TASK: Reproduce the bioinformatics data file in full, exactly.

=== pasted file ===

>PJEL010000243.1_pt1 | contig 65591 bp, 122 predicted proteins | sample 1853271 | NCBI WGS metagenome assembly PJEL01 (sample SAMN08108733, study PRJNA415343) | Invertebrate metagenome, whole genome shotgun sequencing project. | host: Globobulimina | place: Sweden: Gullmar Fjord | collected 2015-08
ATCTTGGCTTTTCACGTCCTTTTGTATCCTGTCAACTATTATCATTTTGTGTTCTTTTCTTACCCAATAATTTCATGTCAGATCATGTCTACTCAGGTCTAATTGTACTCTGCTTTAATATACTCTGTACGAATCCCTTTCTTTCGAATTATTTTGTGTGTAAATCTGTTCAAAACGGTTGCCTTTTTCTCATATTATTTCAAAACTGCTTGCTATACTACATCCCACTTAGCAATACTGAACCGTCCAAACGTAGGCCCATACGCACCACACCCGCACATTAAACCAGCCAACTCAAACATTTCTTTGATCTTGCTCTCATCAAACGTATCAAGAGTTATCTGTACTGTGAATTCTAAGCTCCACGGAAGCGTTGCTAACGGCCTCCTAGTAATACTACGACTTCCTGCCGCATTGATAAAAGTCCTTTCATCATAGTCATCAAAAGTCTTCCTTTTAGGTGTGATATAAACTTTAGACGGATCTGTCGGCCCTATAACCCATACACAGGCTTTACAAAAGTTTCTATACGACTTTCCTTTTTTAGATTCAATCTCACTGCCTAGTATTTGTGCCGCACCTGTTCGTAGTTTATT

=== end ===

>PJEL010000243.1_pt1 | contig 65591 bp, 122 predicted proteins | sample 1853271 | NCBI WGS metagenome assembly PJEL01 (sample SAMN08108733, study PRJNA415343) | Invertebrate metagenome, whole genome shotgun sequencing project. | host: Globobulimina | place: Sweden: Gullmar Fjord | collected 2015-08
ATCTTGGCTTTTCACGTCCTTTTGTATCCTGTCAACTATTATCATTTTGTGTTCTTTTCTTACCCAATAATTTCATGTCAGATCATGTCTACTCAGGTCTAATTGTACTCTGCTTTAATATACTCTGTACGAATCCCTTTCTTTCGAATTATTTTGTGTGTAAATCTGTTCAAAACGGTTGCCTTTTTCTCATATTATTTCAAAACTGCTTGCTATACTACATCCCACTTAGCAATACTGAACCGTCCAAACGTAGGCCCATACGCACCACACCCGCACATTAAACCAGCCAACTCAAACATTTCTTTGATCTTGCTCTCATCAAACGTATCAAGAGTTATCTGTACTGTGAATTCTAAGCTCCACGGAAGCGTTGCTAACGGCCTCCTAGTAATACTACGACTTCCTGCCGCATTGATAAAAGTCCTTTCATCATAGTCATCAAAAGTCTTCCTTTTAGGTGTGATATAAACTTTAGACGGATCTGTCGGCCCTATAACCCATACACAGGCTTTACAAAAGTTTCTATACGACTTTCCTTTTTTAGATTCAATCTCACTGCCTAGTATTTGTGCCGCACCTGTTCGTAGTTTATT